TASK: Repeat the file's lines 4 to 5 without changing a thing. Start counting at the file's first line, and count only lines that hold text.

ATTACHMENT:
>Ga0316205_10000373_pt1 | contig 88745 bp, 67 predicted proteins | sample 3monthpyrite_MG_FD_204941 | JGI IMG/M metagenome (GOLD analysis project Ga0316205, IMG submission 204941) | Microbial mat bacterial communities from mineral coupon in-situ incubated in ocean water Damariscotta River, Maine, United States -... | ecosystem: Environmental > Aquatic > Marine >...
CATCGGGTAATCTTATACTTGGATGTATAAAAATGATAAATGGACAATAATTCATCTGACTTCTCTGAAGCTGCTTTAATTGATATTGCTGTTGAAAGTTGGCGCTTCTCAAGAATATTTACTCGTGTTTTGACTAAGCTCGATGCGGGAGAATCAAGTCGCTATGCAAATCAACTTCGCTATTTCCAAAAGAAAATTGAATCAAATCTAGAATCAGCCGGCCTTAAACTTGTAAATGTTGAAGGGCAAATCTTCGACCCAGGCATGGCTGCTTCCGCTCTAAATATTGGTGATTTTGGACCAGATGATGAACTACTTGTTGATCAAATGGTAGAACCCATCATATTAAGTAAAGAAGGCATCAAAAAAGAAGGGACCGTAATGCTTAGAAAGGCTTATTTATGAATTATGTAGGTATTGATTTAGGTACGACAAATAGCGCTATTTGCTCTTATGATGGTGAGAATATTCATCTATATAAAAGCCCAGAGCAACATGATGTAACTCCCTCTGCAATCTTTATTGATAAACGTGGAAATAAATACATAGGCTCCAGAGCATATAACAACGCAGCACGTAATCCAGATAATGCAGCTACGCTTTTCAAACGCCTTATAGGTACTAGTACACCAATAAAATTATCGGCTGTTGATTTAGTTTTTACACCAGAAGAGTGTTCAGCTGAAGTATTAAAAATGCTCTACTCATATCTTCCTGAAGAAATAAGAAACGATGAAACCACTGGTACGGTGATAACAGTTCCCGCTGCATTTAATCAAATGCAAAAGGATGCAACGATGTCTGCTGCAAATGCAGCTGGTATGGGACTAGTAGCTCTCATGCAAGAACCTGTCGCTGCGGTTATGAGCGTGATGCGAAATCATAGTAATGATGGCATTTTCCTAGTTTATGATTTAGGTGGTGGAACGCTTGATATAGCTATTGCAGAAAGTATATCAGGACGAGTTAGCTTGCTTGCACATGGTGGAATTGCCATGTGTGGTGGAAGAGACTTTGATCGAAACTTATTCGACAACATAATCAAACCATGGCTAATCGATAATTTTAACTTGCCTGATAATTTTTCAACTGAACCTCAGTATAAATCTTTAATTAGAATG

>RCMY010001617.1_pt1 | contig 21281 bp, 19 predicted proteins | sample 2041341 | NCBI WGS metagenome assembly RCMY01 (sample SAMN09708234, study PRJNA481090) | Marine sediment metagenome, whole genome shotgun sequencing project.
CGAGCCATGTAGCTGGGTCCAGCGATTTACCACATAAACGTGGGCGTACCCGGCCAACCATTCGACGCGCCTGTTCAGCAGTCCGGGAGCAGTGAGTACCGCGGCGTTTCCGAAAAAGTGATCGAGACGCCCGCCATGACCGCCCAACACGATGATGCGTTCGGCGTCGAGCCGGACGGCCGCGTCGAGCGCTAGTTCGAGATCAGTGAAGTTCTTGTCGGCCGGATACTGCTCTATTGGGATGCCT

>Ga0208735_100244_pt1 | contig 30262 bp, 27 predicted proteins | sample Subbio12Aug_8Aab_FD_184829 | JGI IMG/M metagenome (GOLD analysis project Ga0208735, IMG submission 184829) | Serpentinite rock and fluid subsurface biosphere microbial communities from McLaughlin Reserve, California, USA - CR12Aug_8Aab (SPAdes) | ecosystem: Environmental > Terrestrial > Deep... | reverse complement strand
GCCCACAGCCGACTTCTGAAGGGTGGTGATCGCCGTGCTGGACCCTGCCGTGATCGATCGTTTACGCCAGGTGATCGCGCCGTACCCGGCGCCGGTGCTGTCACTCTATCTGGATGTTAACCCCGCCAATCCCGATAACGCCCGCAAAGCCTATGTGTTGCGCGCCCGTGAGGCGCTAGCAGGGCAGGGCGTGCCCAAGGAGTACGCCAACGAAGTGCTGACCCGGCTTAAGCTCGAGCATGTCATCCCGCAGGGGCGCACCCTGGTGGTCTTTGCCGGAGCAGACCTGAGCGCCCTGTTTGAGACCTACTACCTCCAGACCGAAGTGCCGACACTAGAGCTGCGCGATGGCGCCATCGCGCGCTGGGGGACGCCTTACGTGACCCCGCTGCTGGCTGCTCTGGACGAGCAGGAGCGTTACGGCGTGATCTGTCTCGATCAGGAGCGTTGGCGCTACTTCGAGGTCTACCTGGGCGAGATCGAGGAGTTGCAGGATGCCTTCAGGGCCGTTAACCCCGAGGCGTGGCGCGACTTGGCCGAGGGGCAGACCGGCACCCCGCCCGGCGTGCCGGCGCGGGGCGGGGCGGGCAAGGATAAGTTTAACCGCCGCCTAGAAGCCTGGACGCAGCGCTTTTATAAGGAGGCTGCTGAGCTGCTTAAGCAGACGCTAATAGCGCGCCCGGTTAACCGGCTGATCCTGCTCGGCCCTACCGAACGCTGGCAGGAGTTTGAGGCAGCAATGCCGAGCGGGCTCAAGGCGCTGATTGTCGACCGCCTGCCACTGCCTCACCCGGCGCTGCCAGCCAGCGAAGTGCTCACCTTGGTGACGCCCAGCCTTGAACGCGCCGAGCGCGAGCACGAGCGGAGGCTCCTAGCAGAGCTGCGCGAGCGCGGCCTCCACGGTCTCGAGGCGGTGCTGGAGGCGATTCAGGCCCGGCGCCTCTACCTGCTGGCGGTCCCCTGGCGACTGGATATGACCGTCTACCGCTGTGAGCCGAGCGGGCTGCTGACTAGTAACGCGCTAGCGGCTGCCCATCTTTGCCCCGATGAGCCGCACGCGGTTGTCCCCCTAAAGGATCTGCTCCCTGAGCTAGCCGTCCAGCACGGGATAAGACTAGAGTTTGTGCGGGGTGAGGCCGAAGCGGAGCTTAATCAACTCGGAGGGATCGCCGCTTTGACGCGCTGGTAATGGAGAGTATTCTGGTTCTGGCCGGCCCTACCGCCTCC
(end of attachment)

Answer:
CGAGCCATGTAGCTGGGTCCAGCGATTTACCACATAAACGTGGGCGTACCCGGCCAACCATTCGACGCGCCTGTTCAGCAGTCCGGGAGCAGTGAGTACCGCGGCGTTTCCGAAAAAGTGATCGAGACGCCCGCCATGACCGCCCAACACGATGATGCGTTCGGCGTCGAGCCGGACGGCCGCGTCGAGCGCTAGTTCGAGATCAGTGAAGTTCTTGTCGGCCGGATACTGCTCTATTGGGATGCCT

>Ga0208735_100244_pt1 | contig 30262 bp, 27 predicted proteins | sample Subbio12Aug_8Aab_FD_184829 | JGI IMG/M metagenome (GOLD analysis project Ga0208735, IMG submission 184829) | Serpentinite rock and fluid subsurface biosphere microbial communities from McLaughlin Reserve, California, USA - CR12Aug_8Aab (SPAdes) | ecosystem: Environmental > Terrestrial > Deep... | reverse complement strand